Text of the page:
This 34-page file includes twelve activities your students can complete when they are done with their work. You can also use them as enrichment activities in math class.
Thank you for supporting me over time, helping me to achieve my goals as a teacher. As of now, I am in my second year of teaching fifth grade gifted students, though I taught fourth grade for nine years. The Minded Enrichment Crate became reality in fall 2010, but I never really let my ideas for it come to life as it should have. I am in the process of remodeling it, and I am sharing everything I have developed with awesome, spectacular YOU.
How did I come up with the idea? I ran into an art teacher in the bookstore, and we were standing in the magazine section together. I was glancing through a few magazines for kids, and then we began talking. Somehow the idea came alive right before our eyes. I believe I said something along the lines of, "It would be wonderful to encourage students who are artists to embrace their talents in the classroom, but somehow tie it to academics. The same for musicians, those who love technology, those who are always full of ideas."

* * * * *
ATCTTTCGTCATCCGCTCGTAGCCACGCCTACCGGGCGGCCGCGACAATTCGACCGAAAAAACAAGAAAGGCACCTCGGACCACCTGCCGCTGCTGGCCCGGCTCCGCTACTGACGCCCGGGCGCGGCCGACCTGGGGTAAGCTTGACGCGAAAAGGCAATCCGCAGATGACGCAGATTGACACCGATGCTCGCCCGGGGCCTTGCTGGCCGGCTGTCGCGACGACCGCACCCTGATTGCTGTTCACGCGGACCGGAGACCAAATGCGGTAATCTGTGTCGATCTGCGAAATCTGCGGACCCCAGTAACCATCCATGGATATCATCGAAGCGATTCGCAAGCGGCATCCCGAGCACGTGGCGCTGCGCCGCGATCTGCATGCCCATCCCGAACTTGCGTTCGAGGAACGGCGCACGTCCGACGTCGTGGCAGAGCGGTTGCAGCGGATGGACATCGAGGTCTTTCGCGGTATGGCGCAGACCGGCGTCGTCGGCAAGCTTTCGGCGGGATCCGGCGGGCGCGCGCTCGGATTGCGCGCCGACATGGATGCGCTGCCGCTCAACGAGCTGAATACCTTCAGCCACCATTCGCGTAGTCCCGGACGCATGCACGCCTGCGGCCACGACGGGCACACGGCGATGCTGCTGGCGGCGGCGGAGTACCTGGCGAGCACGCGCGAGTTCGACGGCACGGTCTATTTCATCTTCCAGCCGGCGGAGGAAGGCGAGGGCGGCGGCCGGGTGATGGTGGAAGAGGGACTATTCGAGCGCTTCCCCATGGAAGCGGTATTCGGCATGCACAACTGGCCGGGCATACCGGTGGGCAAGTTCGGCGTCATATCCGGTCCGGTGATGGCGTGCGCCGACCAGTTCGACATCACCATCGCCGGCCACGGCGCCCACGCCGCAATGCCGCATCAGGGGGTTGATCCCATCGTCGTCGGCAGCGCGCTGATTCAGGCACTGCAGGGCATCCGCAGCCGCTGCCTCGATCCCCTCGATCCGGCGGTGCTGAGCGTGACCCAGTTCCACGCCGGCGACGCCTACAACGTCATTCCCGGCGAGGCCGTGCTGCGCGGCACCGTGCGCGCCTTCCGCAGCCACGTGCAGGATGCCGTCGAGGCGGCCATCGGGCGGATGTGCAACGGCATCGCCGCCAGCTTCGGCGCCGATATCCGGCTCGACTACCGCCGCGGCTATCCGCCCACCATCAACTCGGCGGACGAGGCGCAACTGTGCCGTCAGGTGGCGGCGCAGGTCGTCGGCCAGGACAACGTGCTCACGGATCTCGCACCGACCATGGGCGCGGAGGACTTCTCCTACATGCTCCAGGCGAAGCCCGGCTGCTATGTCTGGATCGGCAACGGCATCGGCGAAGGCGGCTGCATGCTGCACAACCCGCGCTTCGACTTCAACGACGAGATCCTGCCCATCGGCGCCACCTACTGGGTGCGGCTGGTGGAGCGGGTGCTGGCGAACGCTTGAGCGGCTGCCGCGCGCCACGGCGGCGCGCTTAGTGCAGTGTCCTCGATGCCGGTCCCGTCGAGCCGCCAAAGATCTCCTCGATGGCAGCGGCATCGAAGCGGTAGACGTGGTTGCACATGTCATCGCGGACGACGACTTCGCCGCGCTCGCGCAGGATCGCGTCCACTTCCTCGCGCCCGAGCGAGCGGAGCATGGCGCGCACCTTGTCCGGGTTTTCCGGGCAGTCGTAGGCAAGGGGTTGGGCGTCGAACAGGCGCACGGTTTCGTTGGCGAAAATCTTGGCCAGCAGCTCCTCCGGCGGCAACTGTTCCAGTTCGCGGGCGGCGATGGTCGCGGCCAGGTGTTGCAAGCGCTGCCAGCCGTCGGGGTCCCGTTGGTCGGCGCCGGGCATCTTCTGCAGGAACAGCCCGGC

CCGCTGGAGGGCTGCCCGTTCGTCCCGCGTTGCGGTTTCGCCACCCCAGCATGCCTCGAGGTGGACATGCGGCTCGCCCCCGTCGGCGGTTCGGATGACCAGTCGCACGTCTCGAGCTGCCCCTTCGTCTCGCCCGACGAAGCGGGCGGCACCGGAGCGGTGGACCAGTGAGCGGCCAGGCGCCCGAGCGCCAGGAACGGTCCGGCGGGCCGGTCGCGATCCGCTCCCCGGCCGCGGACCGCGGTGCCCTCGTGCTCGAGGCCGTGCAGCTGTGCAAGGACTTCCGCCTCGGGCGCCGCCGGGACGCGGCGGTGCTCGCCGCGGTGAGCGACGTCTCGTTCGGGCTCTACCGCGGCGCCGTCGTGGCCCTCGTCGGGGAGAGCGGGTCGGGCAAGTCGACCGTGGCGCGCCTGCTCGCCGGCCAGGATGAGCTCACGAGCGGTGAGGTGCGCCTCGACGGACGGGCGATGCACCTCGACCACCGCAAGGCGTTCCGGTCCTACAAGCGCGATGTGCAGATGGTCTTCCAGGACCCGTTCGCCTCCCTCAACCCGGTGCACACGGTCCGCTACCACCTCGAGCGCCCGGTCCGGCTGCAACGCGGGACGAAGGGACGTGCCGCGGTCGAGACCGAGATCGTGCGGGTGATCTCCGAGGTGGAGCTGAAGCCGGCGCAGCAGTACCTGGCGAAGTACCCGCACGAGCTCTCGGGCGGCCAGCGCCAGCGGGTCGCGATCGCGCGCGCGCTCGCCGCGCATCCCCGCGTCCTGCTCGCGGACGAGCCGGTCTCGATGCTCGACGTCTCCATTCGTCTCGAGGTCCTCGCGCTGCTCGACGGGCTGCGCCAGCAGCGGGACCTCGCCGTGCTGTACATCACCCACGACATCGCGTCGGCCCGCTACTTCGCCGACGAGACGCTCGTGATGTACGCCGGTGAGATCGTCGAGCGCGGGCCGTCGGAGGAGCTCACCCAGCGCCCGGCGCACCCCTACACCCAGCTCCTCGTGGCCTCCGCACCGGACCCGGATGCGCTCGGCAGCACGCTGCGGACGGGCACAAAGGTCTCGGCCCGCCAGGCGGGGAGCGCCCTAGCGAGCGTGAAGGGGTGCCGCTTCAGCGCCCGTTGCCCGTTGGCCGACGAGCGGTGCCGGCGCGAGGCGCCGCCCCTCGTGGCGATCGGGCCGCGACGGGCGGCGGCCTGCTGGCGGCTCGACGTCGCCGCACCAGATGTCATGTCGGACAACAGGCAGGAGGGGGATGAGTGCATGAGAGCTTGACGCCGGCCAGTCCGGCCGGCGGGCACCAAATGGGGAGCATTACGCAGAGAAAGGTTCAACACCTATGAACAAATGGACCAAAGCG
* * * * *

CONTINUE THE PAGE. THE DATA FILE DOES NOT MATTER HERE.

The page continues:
I posted about the crate a year later, never expecting anything along the lines of the response I received. I posted that I would possibly post a video of me explaining what was in the crate, yet when I looked at it while moving out of my classroom this year, I almost felt... ashamed of it, like it had a fabulous exterior and not-so-stimulating interior. It sat there for over a year, too, unused, but I remember the excitement I felt when I first came up with the idea.
So now, I am going to bring it back to life. Sometimes, the section will be free-choice for the class after they finish something, yet if they are in math class, for example, I may limit the activities to Math-Minded. These are the areas I have defined for the NEW Minded crate: Math-Minded, Science-Minded, History-Minded, Technology-Minded, Literary-Minded, Music-Minded, Travel-Minded, Art-Minded, and World-Minded.
Of course, if you are developing your own crate, you can delve beyond my ideas. Yet hopefully, I am providing enough to get you started or be efficient in your classroom.
What do you need to get started? Surprisingly, not much, but you can add as much as you need to. Of course, you need a crate, and then I used heavy-duty plastic dividers as well as gallon-size zippering bags. I also have some folders and a few 1/2-inch binders in the crate. Each section is clearly labeled and includes a list of activities on the inside of the folder. There are 3-15 activities in each section, and with math, I have written some problems for the students to reflect upon.
Every resource in this folder is original. If anyone developed anything similar, I didn't look at it first nor use any of their ideas for inspiration. These are all my interpretations-approach, wording, graphics, etc.
Now, without further ado, are tons of ideas so your crate can come to life in your classroom. Enjoy!